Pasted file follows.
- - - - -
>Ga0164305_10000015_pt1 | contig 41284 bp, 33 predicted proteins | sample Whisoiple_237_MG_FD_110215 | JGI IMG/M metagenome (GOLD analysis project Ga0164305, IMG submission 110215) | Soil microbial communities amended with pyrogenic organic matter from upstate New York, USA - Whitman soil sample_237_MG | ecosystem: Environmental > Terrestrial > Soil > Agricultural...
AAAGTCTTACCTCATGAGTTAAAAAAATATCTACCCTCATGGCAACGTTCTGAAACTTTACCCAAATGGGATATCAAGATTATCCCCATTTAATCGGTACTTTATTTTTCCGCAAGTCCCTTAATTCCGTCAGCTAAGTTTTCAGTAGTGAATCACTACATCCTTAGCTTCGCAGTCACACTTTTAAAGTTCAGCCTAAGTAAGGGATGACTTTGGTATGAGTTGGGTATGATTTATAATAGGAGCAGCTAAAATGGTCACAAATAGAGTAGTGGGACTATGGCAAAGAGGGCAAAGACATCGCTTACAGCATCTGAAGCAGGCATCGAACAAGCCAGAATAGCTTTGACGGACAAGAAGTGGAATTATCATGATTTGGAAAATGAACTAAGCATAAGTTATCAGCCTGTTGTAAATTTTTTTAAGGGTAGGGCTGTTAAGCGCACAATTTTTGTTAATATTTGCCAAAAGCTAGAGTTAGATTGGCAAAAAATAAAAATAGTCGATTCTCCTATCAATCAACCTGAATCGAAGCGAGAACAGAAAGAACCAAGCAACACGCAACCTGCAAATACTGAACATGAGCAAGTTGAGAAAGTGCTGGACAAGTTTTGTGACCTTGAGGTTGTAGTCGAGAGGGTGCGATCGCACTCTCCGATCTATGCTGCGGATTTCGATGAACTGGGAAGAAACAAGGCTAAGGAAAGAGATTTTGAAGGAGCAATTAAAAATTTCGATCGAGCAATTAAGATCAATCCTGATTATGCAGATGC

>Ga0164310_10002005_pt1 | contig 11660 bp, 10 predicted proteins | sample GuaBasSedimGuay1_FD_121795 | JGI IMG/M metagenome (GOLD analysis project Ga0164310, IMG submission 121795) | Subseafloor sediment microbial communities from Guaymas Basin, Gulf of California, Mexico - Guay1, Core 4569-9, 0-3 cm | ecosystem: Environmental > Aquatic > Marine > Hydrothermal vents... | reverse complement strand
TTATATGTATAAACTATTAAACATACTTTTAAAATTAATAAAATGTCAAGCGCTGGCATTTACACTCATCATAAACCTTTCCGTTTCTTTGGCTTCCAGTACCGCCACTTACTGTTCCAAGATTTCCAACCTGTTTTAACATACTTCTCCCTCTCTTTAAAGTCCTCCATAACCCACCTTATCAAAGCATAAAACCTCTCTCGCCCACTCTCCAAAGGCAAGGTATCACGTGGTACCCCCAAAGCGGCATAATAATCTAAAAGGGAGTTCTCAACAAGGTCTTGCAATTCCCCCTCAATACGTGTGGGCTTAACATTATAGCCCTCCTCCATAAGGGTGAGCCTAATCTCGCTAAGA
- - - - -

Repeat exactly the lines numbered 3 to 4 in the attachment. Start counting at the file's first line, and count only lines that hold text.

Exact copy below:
>Ga0164310_10002005_pt1 | contig 11660 bp, 10 predicted proteins | sample GuaBasSedimGuay1_FD_121795 | JGI IMG/M metagenome (GOLD analysis project Ga0164310, IMG submission 121795) | Subseafloor sediment microbial communities from Guaymas Basin, Gulf of California, Mexico - Guay1, Core 4569-9, 0-3 cm | ecosystem: Environmental > Aquatic > Marine > Hydrothermal vents... | reverse complement strand
TTATATGTATAAACTATTAAACATACTTTTAAAATTAATAAAATGTCAAGCGCTGGCATTTACACTCATCATAAACCTTTCCGTTTCTTTGGCTTCCAGTACCGCCACTTACTGTTCCAAGATTTCCAACCTGTTTTAACATACTTCTCCCTCTCTTTAAAGTCCTCCATAACCCACCTTATCAAAGCATAAAACCTCTCTCGCCCACTCTCCAAAGGCAAGGTATCACGTGGTACCCCCAAAGCGGCATAATAATCTAAAAGGGAGTTCTCAACAAGGTCTTGCAATTCCCCCTCAATACGTGTGGGCTTAACATTATAGCCCTCCTCCATAAGGGTGAGCCTAATCTCGCTAAGA